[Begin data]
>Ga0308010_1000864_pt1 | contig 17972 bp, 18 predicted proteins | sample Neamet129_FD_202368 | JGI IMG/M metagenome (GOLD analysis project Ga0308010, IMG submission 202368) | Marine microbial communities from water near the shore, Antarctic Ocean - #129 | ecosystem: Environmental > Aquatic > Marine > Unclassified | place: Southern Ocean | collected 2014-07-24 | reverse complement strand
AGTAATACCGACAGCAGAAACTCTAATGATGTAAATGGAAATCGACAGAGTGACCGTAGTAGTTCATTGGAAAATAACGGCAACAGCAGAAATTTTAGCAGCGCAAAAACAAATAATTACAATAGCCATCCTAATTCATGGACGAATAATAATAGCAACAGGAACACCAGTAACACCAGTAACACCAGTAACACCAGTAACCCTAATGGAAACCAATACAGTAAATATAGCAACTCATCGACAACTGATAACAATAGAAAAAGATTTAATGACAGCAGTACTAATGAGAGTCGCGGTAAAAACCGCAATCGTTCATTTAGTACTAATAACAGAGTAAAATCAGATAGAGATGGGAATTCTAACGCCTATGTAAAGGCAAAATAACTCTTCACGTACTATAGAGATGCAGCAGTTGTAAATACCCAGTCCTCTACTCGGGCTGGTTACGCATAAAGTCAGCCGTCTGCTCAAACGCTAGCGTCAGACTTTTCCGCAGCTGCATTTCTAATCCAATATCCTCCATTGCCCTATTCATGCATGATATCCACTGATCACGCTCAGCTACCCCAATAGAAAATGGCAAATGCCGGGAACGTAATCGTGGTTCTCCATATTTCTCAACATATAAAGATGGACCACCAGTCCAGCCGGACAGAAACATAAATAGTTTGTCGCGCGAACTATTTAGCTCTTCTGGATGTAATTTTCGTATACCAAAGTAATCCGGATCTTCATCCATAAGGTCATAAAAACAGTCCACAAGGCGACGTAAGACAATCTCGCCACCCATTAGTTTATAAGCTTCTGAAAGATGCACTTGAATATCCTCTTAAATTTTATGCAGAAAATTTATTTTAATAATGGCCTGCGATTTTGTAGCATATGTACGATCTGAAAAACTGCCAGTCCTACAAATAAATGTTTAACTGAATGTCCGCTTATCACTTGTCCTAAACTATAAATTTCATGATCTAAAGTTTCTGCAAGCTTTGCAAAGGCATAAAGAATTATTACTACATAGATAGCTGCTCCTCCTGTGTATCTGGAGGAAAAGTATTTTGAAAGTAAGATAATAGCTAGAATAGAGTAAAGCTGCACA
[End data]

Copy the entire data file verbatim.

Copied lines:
>Ga0308010_1000864_pt1 | contig 17972 bp, 18 predicted proteins | sample Neamet129_FD_202368 | JGI IMG/M metagenome (GOLD analysis project Ga0308010, IMG submission 202368) | Marine microbial communities from water near the shore, Antarctic Ocean - #129 | ecosystem: Environmental > Aquatic > Marine > Unclassified | place: Southern Ocean | collected 2014-07-24 | reverse complement strand
AGTAATACCGACAGCAGAAACTCTAATGATGTAAATGGAAATCGACAGAGTGACCGTAGTAGTTCATTGGAAAATAACGGCAACAGCAGAAATTTTAGCAGCGCAAAAACAAATAATTACAATAGCCATCCTAATTCATGGACGAATAATAATAGCAACAGGAACACCAGTAACACCAGTAACACCAGTAACACCAGTAACCCTAATGGAAACCAATACAGTAAATATAGCAACTCATCGACAACTGATAACAATAGAAAAAGATTTAATGACAGCAGTACTAATGAGAGTCGCGGTAAAAACCGCAATCGTTCATTTAGTACTAATAACAGAGTAAAATCAGATAGAGATGGGAATTCTAACGCCTATGTAAAGGCAAAATAACTCTTCACGTACTATAGAGATGCAGCAGTTGTAAATACCCAGTCCTCTACTCGGGCTGGTTACGCATAAAGTCAGCCGTCTGCTCAAACGCTAGCGTCAGACTTTTCCGCAGCTGCATTTCTAATCCAATATCCTCCATTGCCCTATTCATGCATGATATCCACTGATCACGCTCAGCTACCCCAATAGAAAATGGCAAATGCCGGGAACGTAATCGTGGTTCTCCATATTTCTCAACATATAAAGATGGACCACCAGTCCAGCCGGACAGAAACATAAATAGTTTGTCGCGCGAACTATTTAGCTCTTCTGGATGTAATTTTCGTATACCAAAGTAATCCGGATCTTCATCCATAAGGTCATAAAAACAGTCCACAAGGCGACGTAAGACAATCTCGCCACCCATTAGTTTATAAGCTTCTGAAAGATGCACTTGAATATCCTCTTAAATTTTATGCAGAAAATTTATTTTAATAATGGCCTGCGATTTTGTAGCATATGTACGATCTGAAAAACTGCCAGTCCTACAAATAAATGTTTAACTGAATGTCCGCTTATCACTTGTCCTAAACTATAAATTTCATGATCTAAAGTTTCTGCAAGCTTTGCAAAGGCATAAAGAATTATTACTACATAGATAGCTGCTCCTCCTGTGTATCTGGAGGAAAAGTATTTTGAAAGTAAGATAATAGCTAGAATAGAGTAAAGCTGCACA